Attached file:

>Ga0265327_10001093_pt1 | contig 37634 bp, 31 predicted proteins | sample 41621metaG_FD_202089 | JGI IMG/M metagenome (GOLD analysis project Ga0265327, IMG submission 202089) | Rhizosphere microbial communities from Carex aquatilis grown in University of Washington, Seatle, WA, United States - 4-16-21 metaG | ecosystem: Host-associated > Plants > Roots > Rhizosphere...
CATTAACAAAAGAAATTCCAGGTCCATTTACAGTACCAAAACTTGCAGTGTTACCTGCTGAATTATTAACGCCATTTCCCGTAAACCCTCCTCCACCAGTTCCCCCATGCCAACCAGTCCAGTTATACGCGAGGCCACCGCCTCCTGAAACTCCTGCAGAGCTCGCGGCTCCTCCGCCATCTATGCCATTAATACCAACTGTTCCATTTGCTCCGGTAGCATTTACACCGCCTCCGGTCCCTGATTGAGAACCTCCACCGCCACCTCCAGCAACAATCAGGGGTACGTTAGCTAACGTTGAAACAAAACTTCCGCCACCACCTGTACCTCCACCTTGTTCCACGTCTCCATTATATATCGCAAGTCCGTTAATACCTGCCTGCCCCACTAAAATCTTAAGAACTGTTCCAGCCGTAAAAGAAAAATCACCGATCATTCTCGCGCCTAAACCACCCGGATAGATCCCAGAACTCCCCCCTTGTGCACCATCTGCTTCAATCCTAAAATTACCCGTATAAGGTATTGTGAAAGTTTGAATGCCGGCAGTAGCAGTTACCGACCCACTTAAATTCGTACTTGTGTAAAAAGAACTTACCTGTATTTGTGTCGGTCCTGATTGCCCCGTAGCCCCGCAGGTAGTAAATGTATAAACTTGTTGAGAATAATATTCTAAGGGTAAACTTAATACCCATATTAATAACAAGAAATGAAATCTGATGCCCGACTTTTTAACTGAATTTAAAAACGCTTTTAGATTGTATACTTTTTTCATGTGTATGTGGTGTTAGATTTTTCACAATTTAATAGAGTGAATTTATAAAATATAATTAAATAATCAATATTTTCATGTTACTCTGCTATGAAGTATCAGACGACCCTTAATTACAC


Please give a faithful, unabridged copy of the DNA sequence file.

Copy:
>Ga0265327_10001093_pt1 | contig 37634 bp, 31 predicted proteins | sample 41621metaG_FD_202089 | JGI IMG/M metagenome (GOLD analysis project Ga0265327, IMG submission 202089) | Rhizosphere microbial communities from Carex aquatilis grown in University of Washington, Seatle, WA, United States - 4-16-21 metaG | ecosystem: Host-associated > Plants > Roots > Rhizosphere...
CATTAACAAAAGAAATTCCAGGTCCATTTACAGTACCAAAACTTGCAGTGTTACCTGCTGAATTATTAACGCCATTTCCCGTAAACCCTCCTCCACCAGTTCCCCCATGCCAACCAGTCCAGTTATACGCGAGGCCACCGCCTCCTGAAACTCCTGCAGAGCTCGCGGCTCCTCCGCCATCTATGCCATTAATACCAACTGTTCCATTTGCTCCGGTAGCATTTACACCGCCTCCGGTCCCTGATTGAGAACCTCCACCGCCACCTCCAGCAACAATCAGGGGTACGTTAGCTAACGTTGAAACAAAACTTCCGCCACCACCTGTACCTCCACCTTGTTCCACGTCTCCATTATATATCGCAAGTCCGTTAATACCTGCCTGCCCCACTAAAATCTTAAGAACTGTTCCAGCCGTAAAAGAAAAATCACCGATCATTCTCGCGCCTAAACCACCCGGATAGATCCCAGAACTCCCCCCTTGTGCACCATCTGCTTCAATCCTAAAATTACCCGTATAAGGTATTGTGAAAGTTTGAATGCCGGCAGTAGCAGTTACCGACCCACTTAAATTCGTACTTGTGTAAAAAGAACTTACCTGTATTTGTGTCGGTCCTGATTGCCCCGTAGCCCCGCAGGTAGTAAATGTATAAACTTGTTGAGAATAATATTCTAAGGGTAAACTTAATACCCATATTAATAACAAGAAATGAAATCTGATGCCCGACTTTTTAACTGAATTTAAAAACGCTTTTAGATTGTATACTTTTTTCATGTGTATGTGGTGTTAGATTTTTCACAATTTAATAGAGTGAATTTATAAAATATAATTAAATAATCAATATTTTCATGTTACTCTGCTATGAAGTATCAGACGACCCTTAATTACAC